- The government was on course to provide universal housing.
These achievements were brought about in the years following December 1979, under the Parcham government. As you are aware, between April 1978 and December 1979, the Khalq government carried out numerous atrocities which attracted widespread condemnation, and rightly so. Amongst other things, they subjected both ordinary civilians and party members belonging to the Parcham faction to torture, detention and imprisonment, and execution. It was during the Taraki-Amin period that the Mujahedin gained momentum and western countries and their allies began interfering in the internal affairs of Afghanistan. Notwithstanding the detestable nature of the Khalq government, it was and remains the sole prerogative of the people of Afghanistan to deal with their own affairs free of international interference.
The roots of the Mujahedin, Taliban, Daesh, Al Qaeda and other terrorist organisations can be traced right back to these strategies employed by the CIA. Nowhere were those strategies more amplified than in respect of the Mujahedin. However, the US role in creating and supporting terrorist groups backfired – as can be observed by the horrific events of 11 September 2001 and other terrorist attacks.
Liberation: We have talked about US and Western involvement in Afghanistan. How about China – is its $1 trillion “Belt and Road” global infrastructure program, which has projects in Afghanistan, to be welcomed?
AS: China has adopted two different strategies at different times. During the Cold War it took an aggressive stance towards Afghanistan by actively supporting opponents of the government and supplying them with arms. Today, however, China is more preoccupied with its economy. It is in China’s economic interests that Afghanistan is stable. We have already seen that China is willing to invest in the country.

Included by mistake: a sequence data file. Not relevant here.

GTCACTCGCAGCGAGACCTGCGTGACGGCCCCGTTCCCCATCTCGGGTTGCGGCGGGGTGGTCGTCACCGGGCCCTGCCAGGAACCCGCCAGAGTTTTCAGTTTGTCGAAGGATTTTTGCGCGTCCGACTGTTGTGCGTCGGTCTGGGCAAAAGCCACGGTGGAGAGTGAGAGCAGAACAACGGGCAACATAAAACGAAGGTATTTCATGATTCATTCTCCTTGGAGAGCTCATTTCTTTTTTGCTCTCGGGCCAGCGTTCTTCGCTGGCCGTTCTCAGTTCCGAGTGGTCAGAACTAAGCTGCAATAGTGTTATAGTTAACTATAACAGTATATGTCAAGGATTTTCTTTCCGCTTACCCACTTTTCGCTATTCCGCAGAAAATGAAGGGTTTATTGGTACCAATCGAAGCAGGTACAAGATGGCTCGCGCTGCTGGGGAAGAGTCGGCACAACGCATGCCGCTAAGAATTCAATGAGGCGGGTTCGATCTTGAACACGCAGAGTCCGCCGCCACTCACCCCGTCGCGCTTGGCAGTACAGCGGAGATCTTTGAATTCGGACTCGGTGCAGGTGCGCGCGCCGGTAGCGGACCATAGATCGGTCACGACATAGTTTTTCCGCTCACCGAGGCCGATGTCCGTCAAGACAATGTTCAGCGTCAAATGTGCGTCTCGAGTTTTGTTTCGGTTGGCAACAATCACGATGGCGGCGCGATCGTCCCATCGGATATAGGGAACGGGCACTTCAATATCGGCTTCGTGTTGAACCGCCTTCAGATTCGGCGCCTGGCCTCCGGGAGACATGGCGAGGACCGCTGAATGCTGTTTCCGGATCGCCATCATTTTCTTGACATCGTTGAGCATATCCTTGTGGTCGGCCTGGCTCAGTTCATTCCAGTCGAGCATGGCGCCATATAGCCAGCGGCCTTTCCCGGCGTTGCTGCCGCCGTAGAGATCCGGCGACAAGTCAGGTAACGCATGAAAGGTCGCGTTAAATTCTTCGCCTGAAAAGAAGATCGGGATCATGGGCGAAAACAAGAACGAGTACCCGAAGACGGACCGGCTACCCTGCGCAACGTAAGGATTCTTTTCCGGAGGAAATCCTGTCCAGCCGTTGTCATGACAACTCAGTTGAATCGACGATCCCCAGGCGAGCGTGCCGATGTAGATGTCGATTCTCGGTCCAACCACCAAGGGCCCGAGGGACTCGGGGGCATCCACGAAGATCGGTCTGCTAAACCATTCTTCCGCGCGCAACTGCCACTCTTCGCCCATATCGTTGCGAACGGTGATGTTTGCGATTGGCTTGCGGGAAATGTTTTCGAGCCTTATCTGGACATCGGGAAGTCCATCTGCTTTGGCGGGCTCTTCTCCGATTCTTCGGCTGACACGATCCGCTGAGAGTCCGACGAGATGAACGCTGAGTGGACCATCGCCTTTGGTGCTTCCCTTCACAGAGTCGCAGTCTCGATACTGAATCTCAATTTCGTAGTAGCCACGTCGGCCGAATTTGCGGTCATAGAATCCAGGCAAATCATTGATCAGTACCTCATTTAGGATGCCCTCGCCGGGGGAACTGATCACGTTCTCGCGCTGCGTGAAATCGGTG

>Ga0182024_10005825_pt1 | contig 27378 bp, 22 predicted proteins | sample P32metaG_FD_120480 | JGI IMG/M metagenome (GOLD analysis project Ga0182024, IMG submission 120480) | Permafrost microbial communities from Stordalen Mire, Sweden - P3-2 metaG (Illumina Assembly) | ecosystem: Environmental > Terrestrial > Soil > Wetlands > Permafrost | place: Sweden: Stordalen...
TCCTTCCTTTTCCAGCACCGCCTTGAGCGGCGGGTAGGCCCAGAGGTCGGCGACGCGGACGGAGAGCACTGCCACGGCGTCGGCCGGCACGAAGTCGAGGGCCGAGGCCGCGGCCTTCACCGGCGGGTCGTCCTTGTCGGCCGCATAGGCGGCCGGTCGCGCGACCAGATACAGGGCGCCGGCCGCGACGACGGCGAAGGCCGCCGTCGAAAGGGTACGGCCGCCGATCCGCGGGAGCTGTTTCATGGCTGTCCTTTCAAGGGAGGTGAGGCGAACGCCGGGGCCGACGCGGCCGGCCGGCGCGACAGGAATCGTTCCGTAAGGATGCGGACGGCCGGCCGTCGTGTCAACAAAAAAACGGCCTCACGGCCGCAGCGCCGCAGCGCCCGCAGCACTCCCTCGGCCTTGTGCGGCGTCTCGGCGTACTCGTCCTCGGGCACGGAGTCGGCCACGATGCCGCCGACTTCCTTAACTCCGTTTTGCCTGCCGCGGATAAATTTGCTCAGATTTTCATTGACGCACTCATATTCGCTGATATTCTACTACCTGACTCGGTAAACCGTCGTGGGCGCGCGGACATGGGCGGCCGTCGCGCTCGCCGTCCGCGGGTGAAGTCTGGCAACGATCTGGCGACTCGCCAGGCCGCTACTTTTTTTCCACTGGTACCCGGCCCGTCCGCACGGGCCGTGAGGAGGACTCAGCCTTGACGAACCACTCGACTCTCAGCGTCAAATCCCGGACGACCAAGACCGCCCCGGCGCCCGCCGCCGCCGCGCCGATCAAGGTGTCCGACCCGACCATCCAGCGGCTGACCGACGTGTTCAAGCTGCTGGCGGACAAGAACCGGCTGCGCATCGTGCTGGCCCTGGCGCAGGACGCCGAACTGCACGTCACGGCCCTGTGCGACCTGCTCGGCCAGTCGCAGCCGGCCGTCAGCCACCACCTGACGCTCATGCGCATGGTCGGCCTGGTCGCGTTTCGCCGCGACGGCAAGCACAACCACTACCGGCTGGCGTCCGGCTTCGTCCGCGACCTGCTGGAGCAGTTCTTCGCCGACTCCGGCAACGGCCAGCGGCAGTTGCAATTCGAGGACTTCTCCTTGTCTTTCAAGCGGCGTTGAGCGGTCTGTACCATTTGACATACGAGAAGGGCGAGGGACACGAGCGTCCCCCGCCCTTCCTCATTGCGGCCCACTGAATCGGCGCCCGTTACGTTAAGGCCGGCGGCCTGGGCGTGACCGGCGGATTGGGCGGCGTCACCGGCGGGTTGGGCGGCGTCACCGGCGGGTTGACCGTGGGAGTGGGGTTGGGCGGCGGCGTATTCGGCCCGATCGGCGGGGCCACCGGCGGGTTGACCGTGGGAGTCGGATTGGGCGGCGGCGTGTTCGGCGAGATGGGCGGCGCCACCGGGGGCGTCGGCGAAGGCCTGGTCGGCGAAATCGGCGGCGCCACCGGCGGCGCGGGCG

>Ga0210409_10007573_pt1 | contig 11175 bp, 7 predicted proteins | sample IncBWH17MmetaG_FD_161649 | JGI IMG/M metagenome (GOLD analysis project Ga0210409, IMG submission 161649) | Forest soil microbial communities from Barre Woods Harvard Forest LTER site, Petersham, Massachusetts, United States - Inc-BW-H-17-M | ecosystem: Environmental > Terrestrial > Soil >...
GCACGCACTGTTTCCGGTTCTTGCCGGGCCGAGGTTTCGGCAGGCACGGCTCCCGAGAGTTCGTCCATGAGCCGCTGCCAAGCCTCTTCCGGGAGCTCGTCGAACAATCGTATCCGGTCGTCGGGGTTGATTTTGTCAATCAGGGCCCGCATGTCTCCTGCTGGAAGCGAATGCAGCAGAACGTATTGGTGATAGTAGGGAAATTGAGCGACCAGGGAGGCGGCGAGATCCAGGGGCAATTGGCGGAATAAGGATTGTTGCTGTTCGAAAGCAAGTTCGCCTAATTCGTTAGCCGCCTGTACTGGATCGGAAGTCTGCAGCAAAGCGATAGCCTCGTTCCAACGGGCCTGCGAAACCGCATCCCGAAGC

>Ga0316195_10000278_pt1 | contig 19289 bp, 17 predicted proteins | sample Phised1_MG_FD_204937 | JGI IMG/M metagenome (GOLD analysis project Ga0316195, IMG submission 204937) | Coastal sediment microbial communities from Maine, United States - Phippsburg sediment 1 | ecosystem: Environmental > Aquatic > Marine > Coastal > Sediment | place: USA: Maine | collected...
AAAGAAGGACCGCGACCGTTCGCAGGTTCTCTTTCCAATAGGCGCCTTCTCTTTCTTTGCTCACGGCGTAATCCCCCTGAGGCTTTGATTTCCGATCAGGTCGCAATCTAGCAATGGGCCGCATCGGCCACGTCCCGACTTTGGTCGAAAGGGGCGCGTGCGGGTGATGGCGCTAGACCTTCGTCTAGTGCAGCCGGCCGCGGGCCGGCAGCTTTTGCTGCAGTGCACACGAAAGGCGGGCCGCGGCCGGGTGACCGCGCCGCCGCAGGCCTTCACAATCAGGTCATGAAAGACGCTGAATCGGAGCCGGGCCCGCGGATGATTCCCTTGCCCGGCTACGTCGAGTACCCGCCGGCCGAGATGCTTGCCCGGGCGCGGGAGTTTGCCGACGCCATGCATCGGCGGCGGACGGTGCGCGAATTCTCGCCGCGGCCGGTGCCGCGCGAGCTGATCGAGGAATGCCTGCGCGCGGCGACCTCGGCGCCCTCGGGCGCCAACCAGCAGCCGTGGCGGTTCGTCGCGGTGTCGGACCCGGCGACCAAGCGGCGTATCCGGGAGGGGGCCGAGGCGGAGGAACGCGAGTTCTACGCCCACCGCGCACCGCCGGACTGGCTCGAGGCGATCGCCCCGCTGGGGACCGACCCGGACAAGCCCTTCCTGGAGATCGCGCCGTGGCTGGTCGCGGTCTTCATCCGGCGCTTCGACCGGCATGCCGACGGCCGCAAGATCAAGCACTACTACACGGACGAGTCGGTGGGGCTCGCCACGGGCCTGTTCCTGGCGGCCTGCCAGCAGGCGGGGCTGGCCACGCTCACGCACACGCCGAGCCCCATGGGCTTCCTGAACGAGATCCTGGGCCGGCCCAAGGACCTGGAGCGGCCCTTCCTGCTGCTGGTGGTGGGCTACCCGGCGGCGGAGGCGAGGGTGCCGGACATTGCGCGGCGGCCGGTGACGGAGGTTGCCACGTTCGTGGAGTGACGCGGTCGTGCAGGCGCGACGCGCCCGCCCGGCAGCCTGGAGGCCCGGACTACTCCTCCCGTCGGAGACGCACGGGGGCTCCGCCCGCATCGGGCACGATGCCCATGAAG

However, in practice, Afghanistan remains a source of concern. As long as the security situation remains unstable, Afghanistan’s ability to benefit from international and regional economic projects such as the “Belt and Road” programme is doubtful. The security situation has already forced a postponement in China’s investment in the Ainak copper mine. China shares a 92 kilometre-long border with Afghanistan, from which it is threatened by terrorists on the Afghan side. In the last couple of years, Daesh fighters have relocated from Syria to North and North-East Afghanistan, near the border with China. Many believe that the CIA backed this relocation with the intention of infiltrating China and Central Asia through Daesh. Moreover, the fate of Afghanistan remains tied to the US. Given the US influence over Afghanistan’s internal affairs, the extent to which Afghanistan will benefit from economic cooperation with China depends on US-China relations. It is important to note that all of Afghanistan’s neighbours, with the exception of Turkmenistan, are at odds with the US.
Liberation: Are there any Afghan political and civil society forces that can provide hope for positive lasting change for ordinary Afghans?
AS: As regards the political system, federalism will account for a pluralist society such as Afghanistan in a way that the current system has been unable to. Federalism is strongly supported among the Tajiks in the North and West of the country, the Hazaras in Central Afghanistan, and Uzbeks and Turkmens in the North and North-East. The people in the South, however, contest the notion of a federalist system. The Pashtuns have historically held – and continue to do so under the current political system – a monopoly over ruling Afghanistan, thus the possibility of dispersing power will naturally be met with resistance by them.
At present, the US occupation is so entrenched that there is no room for leftists and progressives to make a meaningful contribution. The majority of the people of Afghanistan reflect on the leftist-progressive era as a positive force that benefited them. Today, social inequality is widespread and the gulf between the classes is as wide as ever. The People’s Democratic Party of Afghanistan splintered into various offshoot left-wing parties which continue to be in existence today. However, the psychological pressure of the occupation and the daily hardships of the people are so severe that forces for change are at a standstill. Left-wing forces in Afghanistan cannot, at present, act as an alternative force for change. The only alternative is the end of the occupation.